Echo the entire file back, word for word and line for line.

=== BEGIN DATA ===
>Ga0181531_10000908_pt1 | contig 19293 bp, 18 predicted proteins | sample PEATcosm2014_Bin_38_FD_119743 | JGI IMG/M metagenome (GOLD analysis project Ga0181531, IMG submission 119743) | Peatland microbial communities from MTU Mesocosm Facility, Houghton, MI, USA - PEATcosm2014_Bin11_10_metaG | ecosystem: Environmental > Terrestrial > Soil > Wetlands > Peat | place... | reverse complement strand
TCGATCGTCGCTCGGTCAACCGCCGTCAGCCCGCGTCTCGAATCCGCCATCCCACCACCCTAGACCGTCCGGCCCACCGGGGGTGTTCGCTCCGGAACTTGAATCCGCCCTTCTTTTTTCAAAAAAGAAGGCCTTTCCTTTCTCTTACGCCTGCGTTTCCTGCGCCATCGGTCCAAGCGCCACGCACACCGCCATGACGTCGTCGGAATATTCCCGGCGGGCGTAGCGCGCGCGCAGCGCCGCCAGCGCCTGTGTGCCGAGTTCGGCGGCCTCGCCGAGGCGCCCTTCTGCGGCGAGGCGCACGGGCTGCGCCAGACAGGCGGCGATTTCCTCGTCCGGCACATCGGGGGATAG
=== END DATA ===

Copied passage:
>Ga0181531_10000908_pt1 | contig 19293 bp, 18 predicted proteins | sample PEATcosm2014_Bin_38_FD_119743 | JGI IMG/M metagenome (GOLD analysis project Ga0181531, IMG submission 119743) | Peatland microbial communities from MTU Mesocosm Facility, Houghton, MI, USA - PEATcosm2014_Bin11_10_metaG | ecosystem: Environmental > Terrestrial > Soil > Wetlands > Peat | place... | reverse complement strand
TCGATCGTCGCTCGGTCAACCGCCGTCAGCCCGCGTCTCGAATCCGCCATCCCACCACCCTAGACCGTCCGGCCCACCGGGGGTGTTCGCTCCGGAACTTGAATCCGCCCTTCTTTTTTCAAAAAAGAAGGCCTTTCCTTTCTCTTACGCCTGCGTTTCCTGCGCCATCGGTCCAAGCGCCACGCACACCGCCATGACGTCGTCGGAATATTCCCGGCGGGCGTAGCGCGCGCGCAGCGCCGCCAGCGCCTGTGTGCCGAGTTCGGCGGCCTCGCCGAGGCGCCCTTCTGCGGCGAGGCGCACGGGCTGCGCCAGACAGGCGGCGATTTCCTCGTCCGGCACATCGGGGGATAG